But there are a lot of people who are doing what they can do, in their own way, to make the world a better place. Many of them are teachers, but they don’t have the platform Kristof has, so they don’t get the publicity he does. Furthermore, I think Kristof himself impugns the motives of the CTU teachers and what they’re trying to do in one of the hardest places in America to do it. And I really, really disagree with that position.

            • CaptBackslap says:

              That’s a fair attack. Trying to discredit him by using Internet Psychometry to minimize the real good he’s done is not.

              • R Johnston says:

                Who’s minimizing the good he’s done as opposed to pointing out that Kristof wants to fuck over the middle class and the poor not quite desperate enough to make it into a Kristof column?

                Helping some individuals in no way mitigates shitting all over millions of others.

          • thebewilderness says:

            No, it isn’t, and yes I have.
            You do not get to weigh up the good and the bad and say well ok then, it balances so you can’t criticize the bad things a man does if he has enough good guy credits. They tried that with the rapist priest scandal and the Jerry whatsit scandal and all you end up doing is sounding like a creep.

            • Steve H says:

              Sure, but I haven’t said people shouldn’t criticize Kristof for his op-ed, which I assume is the bad thing he’s done.

              I only have a problem Iwhen people are motivated by their disagreement with the op-ed to criticize the *good* things he has done.

              Apparently when it comes to the CTU strike, you are either with us or against us.

            • CaptBackslap says:

              Holy shit, you definitely do not get to make an equivalence between raping children and writing a crappy newspaper column (and the phrase “all you end up doing is sounding like a creep” turns it from an analogy to an equivalence).

              Also, there’s a difference between balancing good and bad, and impugning the good to better attack the bad.

          • Darkrose says:

            Kristol’s done some admirable work, no doubt about it. But speaking as a woman of color whose mother, grandmother, and most of the women I knew growing up taught in the Chicago Public School system, it’s hard not to notice that most of the liberal pundits lambasting the CTU are white men, while the union is headed by a black woman, the overwhelming majority of teachers in the system are female, and a majority of the teachers are people of color.

            Kristol seems a lot less interested in siding with women of color when they’re in the U.S. and they’re advocating for themselves, when instead of letting the Nice White Man come in and save them, they’re loud and stubborn and aren’t going to be grateful to you just for showing up.

  10. CaptBackslap says:

    This sort of attack on Kristof always stinks of virtue ethics to me. Even if his motives are partly self-serving, he’s actually doing something to help in the real world (and assuming personal risk in doing so), which is much better than most people do. And for this, he takes such criticism! What, would people rather he do nothing?

  11. Leeds man says:

    [except Krugman]

    I’d just like to know what the hell that means. Deliberately left Krugman off the list? Weird.

  12. Timurid says:

    There is a certain strain of “progressive” thought that obsesses over the fate of Cambodian prostitutes and baby sea turtles… but is totally indifferent to suffering in this country. Their rationale is that the Third World casualties and endangered animals are innocent while the American victims are sinners who deserve their lot…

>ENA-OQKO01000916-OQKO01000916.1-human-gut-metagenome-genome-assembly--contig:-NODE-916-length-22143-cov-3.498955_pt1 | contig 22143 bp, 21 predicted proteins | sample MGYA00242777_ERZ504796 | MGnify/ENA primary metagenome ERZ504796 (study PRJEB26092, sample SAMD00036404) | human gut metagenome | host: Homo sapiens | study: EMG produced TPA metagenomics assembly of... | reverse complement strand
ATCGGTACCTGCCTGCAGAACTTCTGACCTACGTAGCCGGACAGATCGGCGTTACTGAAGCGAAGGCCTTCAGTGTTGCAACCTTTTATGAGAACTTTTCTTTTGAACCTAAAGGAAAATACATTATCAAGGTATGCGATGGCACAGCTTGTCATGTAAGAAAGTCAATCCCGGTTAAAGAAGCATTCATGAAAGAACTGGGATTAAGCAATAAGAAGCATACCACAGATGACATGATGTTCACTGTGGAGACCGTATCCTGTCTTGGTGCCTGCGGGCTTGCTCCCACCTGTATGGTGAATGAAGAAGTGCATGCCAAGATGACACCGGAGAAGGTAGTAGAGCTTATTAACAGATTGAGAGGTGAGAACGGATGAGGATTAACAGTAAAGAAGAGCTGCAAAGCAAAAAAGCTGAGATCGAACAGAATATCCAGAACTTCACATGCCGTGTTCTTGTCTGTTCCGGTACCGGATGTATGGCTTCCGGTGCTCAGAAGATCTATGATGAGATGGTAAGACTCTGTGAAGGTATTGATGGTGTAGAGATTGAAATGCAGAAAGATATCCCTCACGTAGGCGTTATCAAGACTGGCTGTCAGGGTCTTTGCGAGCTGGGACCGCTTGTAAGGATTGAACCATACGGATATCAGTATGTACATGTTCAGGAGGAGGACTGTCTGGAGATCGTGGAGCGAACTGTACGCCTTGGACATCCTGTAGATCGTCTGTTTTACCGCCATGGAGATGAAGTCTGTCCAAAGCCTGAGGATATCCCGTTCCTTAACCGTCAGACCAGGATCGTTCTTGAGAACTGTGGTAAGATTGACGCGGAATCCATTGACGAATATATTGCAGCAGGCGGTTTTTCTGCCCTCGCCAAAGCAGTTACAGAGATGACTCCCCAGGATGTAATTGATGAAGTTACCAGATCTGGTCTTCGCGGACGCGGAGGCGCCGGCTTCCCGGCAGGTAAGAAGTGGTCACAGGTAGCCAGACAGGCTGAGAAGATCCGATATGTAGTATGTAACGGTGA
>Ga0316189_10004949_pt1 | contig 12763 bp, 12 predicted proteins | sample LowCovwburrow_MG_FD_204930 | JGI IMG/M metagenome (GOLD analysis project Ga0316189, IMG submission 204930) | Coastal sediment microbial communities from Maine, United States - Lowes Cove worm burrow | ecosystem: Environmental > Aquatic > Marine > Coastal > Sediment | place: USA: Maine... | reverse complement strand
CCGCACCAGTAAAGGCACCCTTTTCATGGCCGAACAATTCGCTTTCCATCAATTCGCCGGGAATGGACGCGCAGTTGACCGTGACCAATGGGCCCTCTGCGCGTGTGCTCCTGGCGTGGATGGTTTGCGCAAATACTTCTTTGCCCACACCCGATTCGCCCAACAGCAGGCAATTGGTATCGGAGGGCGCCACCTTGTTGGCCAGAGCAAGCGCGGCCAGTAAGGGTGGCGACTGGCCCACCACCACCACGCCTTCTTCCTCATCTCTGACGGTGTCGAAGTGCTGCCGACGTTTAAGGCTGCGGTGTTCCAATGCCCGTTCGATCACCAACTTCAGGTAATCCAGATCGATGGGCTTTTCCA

13. Heron says:

    It’s actually a little bit more obvious than that, and your choice of sex work perfectly illustrates this. As most experts on the issue will tell you, most of those Cambodian and Thai women working in sex-work weren’t sold into it or forced into it; they chose to do it, and not only did they choose to do it, they’re self-employed(not run by a pimp as common wisdom would have it), and not only are they self-employed, they’re organized, unionized, and regularly agitate for policies(condoms, sex-ed, public hygiene, ect) that make their work safer. The sort of “saving” these “rescue” organizations Kristol supports actually do consists of seizing female prostitutes and forcing them to work in textile mills for meager pay.

  14. R Johnston says:

    Dear Muslima,

    Richard Dawkins made a complete ass of himself decrying feminists and anyone else who thinks that women aren’t a pile of shit for wanting better for women than merely not having their genitals cut. His relation to skeptical humanism is the same as Kristof’s relation to labor rights.

    The mere fact that things could be much worse is no excuse for making irrational excuses for the fact that things are totally fucked.

  15. melior says:

    Poor Nick, he’s so misunderstood! Here’s some bonus Nick Kristof:

    Mr. Obama and the Democrats who favor labor standards in trade agreements mean well, for they intend to fight back at oppressive sweatshops abroad. But while it shocks Americans to hear it, the central challenge in the poorest countries is not that sweatshops exploit too many people, but that they don’t exploit enough.

    • Linnaeus says:

      I can appreciate that a worker might see a sweatshop as better option. But is it really too costly to make sure that workers can escape a fire?

    • DrDick says:

      What Kristof does not mention is that there are numerous labor activists and labor movements in all of these countries aggressively fighting to improve pay and working conditions in the sweatshops. Of course many of those activists, like most of the factory workers, are women. also he does not tell you that one of the reasons prostitution is such a big problem in Southeast Asia is that for many women working conditions as a prostitute are no worse and the pay much better than in the sweatshops.